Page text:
Cría cuervos

Cría cuervos

DVD - 2007 | Spanish
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Eight-year-old Ana lives in Madrid with her two sisters. They are mourning the death of their mother, whom Ana conjures as a ghost. The film evokes both the complex feelings of childhood and the struggles of a nation emerging from the shadows of fascism.
Publisher: [Irvington, N.Y.] : Criterion Collection, 2007.
ISBN: 9781934121733
Branch Call Number: DVD CRI1710
Characteristics: 2 videodiscs (109 min.) : sd., col. ; 4 3/4 in.


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Vincent T Lombardo Sep 26, 2015

Beautifully filmed, well acted movie about the dark side of childhood, but it also contains much symbolism about living in Franco's Spain. However, it moves very slowly.

Feb 26, 2015

My first Saura film - other than his musical trilogy, including Fado.

Beautifully done - it is an evocative combination of child psychology and Spanish political change.

Jan 17, 2015

Made towards the end of Franco’s regime, Carlos Saura has crafted a brilliant film that is both political allegory and psychological essay. Little Ana, mysterious and taciturn, is still quietly grieving the the death of her mother when she witnesses her father’s demise in the arms of another woman. Left orphaned along with her two sisters she is placed in the care of her strict but well-meaning aunt who moves into the family home bringing the crippled grandmother with her. It is a confusing time for Ana where the magical thinking of childhood meets the harsher realities of the adult world with its contradictory messages and baffling behaviour. She is set adrift in the isolated old house which is haunted with memories of the past whether they be faded snapshots or imaginary visits from her dead mother which bring a smile but little solace. Torn between her authoritarian aunt, her uncommunicative grandmother, and the kind-hearted yet gossipy housekeeper, Ana lashes out with childish abandon at those she feels responsible for her loss of maternal act which inadvertently marks the beginning of her maturation. Saura’s convoluted story moves fluidly between past, present and future aided in large part by the wonderfully understated performances of its two main leads; Ana Torrent as the troubled child and Geraldine Chaplin’s dual role as both mother and adult Ana. Although the ghost of Franco is never far away...military uniforms abound, an air of repression is everywhere, and the ending hints at monumental changes to come...this is also a study in memory. Do we recall memories, or do we manufacture them after the fact in order to justify our actions? By concentrating on Ana’s inner turmoil as she reluctantly lets go of the past and takes her first awkward steps towards adulthood Saura quietly illuminates the many pains of growing up in a way that is universal. Excellent!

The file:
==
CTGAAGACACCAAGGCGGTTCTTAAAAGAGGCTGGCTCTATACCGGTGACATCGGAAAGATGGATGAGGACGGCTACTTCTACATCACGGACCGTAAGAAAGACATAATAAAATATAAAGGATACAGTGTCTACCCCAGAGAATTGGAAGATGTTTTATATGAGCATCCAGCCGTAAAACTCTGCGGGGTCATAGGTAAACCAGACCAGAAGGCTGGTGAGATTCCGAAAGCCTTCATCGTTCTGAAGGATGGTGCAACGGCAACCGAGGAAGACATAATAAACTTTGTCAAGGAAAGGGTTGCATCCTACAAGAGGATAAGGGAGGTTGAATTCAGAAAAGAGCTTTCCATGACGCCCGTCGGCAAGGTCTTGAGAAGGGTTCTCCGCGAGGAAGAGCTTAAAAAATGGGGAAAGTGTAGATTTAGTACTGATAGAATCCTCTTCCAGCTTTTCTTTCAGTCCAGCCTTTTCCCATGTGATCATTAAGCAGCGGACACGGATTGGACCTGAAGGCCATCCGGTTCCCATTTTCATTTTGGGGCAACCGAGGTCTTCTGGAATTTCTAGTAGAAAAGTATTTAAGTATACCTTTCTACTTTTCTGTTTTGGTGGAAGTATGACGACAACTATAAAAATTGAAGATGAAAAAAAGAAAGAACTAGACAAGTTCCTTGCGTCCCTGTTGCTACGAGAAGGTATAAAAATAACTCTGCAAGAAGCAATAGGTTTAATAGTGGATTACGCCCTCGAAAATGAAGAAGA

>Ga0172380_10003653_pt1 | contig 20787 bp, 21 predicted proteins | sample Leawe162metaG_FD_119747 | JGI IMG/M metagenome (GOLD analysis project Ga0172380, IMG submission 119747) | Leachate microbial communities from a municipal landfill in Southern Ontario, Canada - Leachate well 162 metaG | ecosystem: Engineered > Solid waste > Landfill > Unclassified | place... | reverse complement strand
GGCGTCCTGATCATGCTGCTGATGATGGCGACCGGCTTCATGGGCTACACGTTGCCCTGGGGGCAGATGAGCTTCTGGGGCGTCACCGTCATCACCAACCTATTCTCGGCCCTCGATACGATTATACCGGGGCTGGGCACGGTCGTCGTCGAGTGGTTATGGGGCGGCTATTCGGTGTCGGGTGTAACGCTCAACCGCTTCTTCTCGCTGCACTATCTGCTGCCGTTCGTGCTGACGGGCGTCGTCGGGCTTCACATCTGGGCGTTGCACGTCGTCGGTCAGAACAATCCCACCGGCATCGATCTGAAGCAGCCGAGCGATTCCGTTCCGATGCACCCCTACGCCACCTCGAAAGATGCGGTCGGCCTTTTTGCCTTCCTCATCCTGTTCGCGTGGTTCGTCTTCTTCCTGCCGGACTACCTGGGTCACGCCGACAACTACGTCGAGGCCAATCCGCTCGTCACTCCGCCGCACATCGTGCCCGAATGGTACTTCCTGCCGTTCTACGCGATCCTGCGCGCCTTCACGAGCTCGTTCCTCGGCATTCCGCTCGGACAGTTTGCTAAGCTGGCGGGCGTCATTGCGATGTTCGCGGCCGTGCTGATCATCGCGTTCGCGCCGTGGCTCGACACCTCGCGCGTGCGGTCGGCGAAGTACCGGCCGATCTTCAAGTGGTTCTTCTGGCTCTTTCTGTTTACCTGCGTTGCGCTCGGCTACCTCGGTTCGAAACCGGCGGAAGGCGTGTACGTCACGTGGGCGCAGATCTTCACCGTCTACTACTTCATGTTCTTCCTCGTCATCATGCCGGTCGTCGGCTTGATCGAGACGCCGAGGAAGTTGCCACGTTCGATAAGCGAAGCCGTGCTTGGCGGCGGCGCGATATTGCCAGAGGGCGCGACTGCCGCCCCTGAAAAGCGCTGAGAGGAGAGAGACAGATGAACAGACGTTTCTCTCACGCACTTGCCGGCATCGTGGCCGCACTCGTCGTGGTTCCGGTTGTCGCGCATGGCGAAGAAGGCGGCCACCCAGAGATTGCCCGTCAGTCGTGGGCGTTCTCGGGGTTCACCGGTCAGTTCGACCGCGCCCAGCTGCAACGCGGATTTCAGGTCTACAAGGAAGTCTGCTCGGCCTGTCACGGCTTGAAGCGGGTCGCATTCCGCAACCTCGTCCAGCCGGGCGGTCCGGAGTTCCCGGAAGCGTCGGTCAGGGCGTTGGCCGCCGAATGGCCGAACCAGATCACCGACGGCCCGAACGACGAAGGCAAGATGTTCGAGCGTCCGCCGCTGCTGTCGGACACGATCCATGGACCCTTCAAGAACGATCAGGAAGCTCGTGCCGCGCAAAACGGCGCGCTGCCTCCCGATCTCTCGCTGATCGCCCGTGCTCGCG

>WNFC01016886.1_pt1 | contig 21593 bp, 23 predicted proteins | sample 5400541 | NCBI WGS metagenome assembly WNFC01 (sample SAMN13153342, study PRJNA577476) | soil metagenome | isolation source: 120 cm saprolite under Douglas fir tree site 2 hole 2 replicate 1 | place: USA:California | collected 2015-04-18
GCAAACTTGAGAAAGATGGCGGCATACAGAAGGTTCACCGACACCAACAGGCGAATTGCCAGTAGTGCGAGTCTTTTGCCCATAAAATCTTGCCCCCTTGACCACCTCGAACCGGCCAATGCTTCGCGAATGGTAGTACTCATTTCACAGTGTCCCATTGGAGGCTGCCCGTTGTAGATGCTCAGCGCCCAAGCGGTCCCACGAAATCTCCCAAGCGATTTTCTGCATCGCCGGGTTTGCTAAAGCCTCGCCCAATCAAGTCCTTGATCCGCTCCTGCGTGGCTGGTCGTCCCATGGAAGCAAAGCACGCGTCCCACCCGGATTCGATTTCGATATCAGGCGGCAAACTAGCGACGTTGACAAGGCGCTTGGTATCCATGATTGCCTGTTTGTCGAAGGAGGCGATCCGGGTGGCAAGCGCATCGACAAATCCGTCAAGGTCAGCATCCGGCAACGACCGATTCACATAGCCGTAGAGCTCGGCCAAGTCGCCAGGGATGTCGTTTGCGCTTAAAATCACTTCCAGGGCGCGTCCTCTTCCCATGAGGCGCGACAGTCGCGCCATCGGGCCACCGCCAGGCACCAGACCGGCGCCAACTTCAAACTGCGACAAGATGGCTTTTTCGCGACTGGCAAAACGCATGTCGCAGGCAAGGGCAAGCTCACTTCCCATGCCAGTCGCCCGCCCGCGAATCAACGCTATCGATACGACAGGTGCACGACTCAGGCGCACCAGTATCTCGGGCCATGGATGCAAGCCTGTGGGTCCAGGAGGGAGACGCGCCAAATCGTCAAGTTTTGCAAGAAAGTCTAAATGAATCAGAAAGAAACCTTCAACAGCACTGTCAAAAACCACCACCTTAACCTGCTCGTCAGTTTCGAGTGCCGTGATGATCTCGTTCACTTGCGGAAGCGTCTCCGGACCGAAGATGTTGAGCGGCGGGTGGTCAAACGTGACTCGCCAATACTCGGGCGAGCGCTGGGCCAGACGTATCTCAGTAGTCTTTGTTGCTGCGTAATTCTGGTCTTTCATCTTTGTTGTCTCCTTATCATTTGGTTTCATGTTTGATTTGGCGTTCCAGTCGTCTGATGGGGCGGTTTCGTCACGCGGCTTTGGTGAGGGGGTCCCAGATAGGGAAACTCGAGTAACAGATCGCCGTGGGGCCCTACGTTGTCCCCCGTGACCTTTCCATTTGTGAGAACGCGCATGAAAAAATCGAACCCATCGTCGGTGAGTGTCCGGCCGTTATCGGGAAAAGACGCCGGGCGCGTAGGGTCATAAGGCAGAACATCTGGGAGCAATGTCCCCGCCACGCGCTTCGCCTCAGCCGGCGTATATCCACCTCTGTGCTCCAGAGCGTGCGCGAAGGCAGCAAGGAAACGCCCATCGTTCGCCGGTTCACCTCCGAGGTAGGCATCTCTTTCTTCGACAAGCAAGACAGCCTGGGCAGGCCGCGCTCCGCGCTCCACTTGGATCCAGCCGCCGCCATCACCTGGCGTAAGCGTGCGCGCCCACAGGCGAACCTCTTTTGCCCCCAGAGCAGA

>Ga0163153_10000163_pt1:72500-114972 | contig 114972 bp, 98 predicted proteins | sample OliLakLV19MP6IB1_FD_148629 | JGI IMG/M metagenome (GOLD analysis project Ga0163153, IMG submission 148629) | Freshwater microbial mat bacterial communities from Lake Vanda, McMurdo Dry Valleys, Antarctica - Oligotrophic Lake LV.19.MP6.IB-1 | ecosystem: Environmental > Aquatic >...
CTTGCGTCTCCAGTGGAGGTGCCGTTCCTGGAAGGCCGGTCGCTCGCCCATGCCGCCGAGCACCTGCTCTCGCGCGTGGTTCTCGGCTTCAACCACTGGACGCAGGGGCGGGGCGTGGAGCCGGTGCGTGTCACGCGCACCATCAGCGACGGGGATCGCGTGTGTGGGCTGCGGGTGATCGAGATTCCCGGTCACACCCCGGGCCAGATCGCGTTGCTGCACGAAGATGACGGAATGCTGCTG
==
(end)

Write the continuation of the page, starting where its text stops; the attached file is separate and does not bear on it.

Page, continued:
Mar 10, 2014

This is a really good period piece for the mid 70's for both the styles of the times and the social climate of Spain at the end of the Franco regime. I really liked the optimism that glitters through this very heavy subject.


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